Following evidence provided by the Labour MP Tam Dalyell, Seamus Milne looked into the links between Roger Windsor and the British secret services and found that the man behind the allegations, the man who had tried to smear and discredit Scargill, the NUM and by extension the entire Labour movement, had in fact been working all along for MI5.
It is quite possible that if had not been for the damaging impact of the Mirror's allegations, the Tories would not have been able to push through the mass pit closures they would announce two years later. A certain amount of mud stuck, and the prominence that the newspapers gave to their retractions of the story did not, of course, match in any sense the publicity that the lying revelations had received. It would be twelve years before the Mirror’s editor would make a public apology for his actions.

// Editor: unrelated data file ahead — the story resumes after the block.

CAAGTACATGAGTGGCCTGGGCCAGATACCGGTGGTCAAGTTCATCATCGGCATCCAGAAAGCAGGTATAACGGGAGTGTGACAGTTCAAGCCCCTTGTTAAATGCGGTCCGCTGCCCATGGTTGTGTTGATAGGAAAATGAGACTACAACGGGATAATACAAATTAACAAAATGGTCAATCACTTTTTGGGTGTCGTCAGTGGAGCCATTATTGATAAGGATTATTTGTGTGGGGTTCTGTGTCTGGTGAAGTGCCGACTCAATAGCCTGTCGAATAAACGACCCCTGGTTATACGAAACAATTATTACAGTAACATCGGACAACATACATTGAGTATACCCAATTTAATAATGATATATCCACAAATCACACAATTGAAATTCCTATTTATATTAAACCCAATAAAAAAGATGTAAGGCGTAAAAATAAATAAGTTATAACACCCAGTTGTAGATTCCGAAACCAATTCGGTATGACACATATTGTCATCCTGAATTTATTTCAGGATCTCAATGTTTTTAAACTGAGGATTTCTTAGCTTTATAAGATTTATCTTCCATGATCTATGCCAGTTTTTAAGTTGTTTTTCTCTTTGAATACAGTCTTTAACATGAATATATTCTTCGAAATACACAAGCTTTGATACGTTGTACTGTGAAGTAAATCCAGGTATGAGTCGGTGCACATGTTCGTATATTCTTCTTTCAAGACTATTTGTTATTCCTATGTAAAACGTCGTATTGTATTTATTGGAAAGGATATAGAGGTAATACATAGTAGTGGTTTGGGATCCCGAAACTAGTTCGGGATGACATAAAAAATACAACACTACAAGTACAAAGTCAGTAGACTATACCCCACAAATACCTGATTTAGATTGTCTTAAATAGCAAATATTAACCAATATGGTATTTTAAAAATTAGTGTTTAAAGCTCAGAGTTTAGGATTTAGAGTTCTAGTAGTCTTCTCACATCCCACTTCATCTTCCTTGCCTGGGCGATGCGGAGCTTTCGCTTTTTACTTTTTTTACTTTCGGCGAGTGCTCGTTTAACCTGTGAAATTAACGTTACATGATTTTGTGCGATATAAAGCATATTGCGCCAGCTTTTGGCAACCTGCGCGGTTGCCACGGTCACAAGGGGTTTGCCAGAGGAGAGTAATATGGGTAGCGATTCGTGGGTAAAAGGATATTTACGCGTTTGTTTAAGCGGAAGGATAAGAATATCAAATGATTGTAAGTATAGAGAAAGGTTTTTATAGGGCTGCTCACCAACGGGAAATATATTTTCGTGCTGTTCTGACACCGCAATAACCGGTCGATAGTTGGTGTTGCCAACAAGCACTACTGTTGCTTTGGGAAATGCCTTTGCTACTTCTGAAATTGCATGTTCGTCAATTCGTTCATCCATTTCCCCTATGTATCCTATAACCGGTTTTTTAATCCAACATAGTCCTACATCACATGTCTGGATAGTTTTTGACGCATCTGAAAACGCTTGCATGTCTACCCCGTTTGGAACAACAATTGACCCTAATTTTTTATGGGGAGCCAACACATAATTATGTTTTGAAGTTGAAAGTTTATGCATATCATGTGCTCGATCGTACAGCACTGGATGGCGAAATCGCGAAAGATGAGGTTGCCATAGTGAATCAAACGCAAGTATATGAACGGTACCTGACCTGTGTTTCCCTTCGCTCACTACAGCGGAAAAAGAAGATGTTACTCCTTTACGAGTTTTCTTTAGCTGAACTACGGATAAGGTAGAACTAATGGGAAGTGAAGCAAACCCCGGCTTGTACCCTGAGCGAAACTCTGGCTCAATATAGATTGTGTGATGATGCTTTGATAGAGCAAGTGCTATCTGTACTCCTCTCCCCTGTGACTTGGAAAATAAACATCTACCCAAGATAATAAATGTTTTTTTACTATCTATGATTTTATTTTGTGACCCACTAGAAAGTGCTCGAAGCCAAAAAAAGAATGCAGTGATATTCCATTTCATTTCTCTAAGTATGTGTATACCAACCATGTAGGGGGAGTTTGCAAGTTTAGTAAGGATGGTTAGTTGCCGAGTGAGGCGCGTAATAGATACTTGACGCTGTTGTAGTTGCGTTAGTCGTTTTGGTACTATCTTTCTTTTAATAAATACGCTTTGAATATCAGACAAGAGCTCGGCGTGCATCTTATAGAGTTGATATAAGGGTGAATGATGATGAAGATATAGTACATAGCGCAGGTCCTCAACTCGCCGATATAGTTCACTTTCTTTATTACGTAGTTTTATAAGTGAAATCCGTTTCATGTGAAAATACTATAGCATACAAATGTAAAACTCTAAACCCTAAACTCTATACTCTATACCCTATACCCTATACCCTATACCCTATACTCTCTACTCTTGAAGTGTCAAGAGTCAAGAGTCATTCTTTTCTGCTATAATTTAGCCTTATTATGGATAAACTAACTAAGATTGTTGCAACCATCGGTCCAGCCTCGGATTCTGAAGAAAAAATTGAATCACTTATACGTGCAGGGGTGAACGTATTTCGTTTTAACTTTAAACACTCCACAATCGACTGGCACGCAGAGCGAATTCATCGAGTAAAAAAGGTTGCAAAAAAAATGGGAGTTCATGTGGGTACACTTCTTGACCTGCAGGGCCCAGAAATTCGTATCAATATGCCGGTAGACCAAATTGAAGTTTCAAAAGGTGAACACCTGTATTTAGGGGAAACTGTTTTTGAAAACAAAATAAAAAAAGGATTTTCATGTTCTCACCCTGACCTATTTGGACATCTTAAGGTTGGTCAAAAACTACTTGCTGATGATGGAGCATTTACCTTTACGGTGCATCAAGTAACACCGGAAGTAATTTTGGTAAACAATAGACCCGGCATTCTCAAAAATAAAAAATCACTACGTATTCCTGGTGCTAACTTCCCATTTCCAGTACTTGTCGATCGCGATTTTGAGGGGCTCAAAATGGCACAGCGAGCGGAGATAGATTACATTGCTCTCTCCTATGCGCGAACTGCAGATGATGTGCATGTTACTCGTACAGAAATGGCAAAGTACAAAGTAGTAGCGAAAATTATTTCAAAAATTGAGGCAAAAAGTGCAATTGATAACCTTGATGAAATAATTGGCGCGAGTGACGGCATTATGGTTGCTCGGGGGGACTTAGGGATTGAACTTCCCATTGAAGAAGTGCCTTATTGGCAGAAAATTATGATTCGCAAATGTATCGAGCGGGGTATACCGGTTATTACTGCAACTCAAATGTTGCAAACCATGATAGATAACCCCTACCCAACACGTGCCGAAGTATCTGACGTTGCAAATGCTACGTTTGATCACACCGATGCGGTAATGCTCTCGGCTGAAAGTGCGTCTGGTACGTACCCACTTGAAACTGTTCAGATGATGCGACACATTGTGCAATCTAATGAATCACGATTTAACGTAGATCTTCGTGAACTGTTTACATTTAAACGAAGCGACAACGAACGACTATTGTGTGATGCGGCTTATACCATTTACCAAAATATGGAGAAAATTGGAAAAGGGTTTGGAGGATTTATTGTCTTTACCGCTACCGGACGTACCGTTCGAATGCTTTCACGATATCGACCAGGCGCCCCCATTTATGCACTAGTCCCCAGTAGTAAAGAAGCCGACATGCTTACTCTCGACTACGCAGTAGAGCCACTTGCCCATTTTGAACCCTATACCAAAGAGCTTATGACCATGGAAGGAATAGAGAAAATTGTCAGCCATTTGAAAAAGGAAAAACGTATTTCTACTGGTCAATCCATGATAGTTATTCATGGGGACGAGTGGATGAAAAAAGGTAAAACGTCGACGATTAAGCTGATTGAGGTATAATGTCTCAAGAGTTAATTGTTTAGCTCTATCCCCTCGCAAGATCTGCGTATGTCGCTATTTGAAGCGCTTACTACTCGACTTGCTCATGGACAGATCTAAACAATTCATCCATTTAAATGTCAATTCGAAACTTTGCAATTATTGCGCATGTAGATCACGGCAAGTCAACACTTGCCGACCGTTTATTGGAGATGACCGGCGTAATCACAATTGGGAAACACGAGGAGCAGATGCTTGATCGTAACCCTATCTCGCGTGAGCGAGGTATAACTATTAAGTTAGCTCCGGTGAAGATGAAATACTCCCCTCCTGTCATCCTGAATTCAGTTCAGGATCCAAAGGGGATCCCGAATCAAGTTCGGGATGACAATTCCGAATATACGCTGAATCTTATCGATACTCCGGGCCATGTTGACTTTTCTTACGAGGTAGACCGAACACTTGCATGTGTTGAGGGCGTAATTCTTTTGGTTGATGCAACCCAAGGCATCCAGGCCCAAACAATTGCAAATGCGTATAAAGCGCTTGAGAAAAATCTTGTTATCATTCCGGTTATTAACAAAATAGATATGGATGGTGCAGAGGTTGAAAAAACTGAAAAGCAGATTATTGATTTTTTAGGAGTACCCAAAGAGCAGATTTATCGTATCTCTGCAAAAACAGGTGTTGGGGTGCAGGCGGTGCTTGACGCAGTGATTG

No-one else involved in the campaign seems to have done so. One of the main promoters of the story, the then Mirror owner Robert Maxwell, would kill himself in 1991, shortly before it was revealed that he himself had been funding his business adventures by stealing from the pension fund of the newspaper. In the course of a lifetime of gargantuan self-promotion and deceit, he himself had had his own fair share of dealings with the secret services, and was described by the Mirror’s then editor as ‘the world's most intrusive proprietor’.
The role of the Labour Party in the strike was pretty treacherous; they were already coming to the conclusion that in order to regain power they would have to try to abandon most of their core beliefs, and adopt an agenda more akin to the philosophy of their political enemies. The Miners’ Strike would propel them further along the path that lead to Blairism and New Labour.
I first read Seamus Milne’s book when it was published in 1995, since which time a question has been slowly forming in my consciousness; it is only recently that I have become aware of what its implications might, erm, imply: if the secret services in the 1980s would go to such lengths as to plant people among the leadership of the union branch of the Labour movement, what moves would they be prepared to take to divest the political wing of the Labour movement of its popular force and ingrained ideology – that is to say, the Labour Party?